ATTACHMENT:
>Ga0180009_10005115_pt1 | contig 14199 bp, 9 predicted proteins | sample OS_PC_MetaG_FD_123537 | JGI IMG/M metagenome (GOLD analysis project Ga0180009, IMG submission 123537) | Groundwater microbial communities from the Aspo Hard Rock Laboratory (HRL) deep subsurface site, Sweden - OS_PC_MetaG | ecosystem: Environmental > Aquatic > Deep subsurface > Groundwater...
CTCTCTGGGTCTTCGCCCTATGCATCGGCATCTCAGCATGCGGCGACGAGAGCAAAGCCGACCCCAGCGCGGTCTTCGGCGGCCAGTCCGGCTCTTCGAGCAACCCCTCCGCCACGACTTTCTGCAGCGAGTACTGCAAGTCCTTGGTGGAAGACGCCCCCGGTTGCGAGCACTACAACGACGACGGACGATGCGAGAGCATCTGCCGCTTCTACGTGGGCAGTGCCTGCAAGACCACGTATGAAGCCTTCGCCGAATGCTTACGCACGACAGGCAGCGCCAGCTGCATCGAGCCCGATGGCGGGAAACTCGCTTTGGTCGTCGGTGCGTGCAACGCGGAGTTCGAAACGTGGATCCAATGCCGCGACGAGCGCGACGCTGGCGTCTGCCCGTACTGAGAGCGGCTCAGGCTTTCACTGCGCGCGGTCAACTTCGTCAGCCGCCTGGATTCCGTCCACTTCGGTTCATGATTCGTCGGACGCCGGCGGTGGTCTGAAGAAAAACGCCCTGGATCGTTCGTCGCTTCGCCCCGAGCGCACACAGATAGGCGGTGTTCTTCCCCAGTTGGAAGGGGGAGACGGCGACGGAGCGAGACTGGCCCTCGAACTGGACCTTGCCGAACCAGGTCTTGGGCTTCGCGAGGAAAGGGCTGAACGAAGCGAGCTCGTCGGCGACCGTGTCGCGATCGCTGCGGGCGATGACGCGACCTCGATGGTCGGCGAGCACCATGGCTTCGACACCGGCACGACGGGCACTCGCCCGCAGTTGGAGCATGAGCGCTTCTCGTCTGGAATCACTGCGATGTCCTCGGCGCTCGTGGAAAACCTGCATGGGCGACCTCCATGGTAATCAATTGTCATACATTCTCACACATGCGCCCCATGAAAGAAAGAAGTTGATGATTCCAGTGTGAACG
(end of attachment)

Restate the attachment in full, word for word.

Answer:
>Ga0180009_10005115_pt1 | contig 14199 bp, 9 predicted proteins | sample OS_PC_MetaG_FD_123537 | JGI IMG/M metagenome (GOLD analysis project Ga0180009, IMG submission 123537) | Groundwater microbial communities from the Aspo Hard Rock Laboratory (HRL) deep subsurface site, Sweden - OS_PC_MetaG | ecosystem: Environmental > Aquatic > Deep subsurface > Groundwater...
CTCTCTGGGTCTTCGCCCTATGCATCGGCATCTCAGCATGCGGCGACGAGAGCAAAGCCGACCCCAGCGCGGTCTTCGGCGGCCAGTCCGGCTCTTCGAGCAACCCCTCCGCCACGACTTTCTGCAGCGAGTACTGCAAGTCCTTGGTGGAAGACGCCCCCGGTTGCGAGCACTACAACGACGACGGACGATGCGAGAGCATCTGCCGCTTCTACGTGGGCAGTGCCTGCAAGACCACGTATGAAGCCTTCGCCGAATGCTTACGCACGACAGGCAGCGCCAGCTGCATCGAGCCCGATGGCGGGAAACTCGCTTTGGTCGTCGGTGCGTGCAACGCGGAGTTCGAAACGTGGATCCAATGCCGCGACGAGCGCGACGCTGGCGTCTGCCCGTACTGAGAGCGGCTCAGGCTTTCACTGCGCGCGGTCAACTTCGTCAGCCGCCTGGATTCCGTCCACTTCGGTTCATGATTCGTCGGACGCCGGCGGTGGTCTGAAGAAAAACGCCCTGGATCGTTCGTCGCTTCGCCCCGAGCGCACACAGATAGGCGGTGTTCTTCCCCAGTTGGAAGGGGGAGACGGCGACGGAGCGAGACTGGCCCTCGAACTGGACCTTGCCGAACCAGGTCTTGGGCTTCGCGAGGAAAGGGCTGAACGAAGCGAGCTCGTCGGCGACCGTGTCGCGATCGCTGCGGGCGATGACGCGACCTCGATGGTCGGCGAGCACCATGGCTTCGACACCGGCACGACGGGCACTCGCCCGCAGTTGGAGCATGAGCGCTTCTCGTCTGGAATCACTGCGATGTCCTCGGCGCTCGTGGAAAACCTGCATGGGCGACCTCCATGGTAATCAATTGTCATACATTCTCACACATGCGCCCCATGAAAGAAAGAAGTTGATGATTCCAGTGTGAACG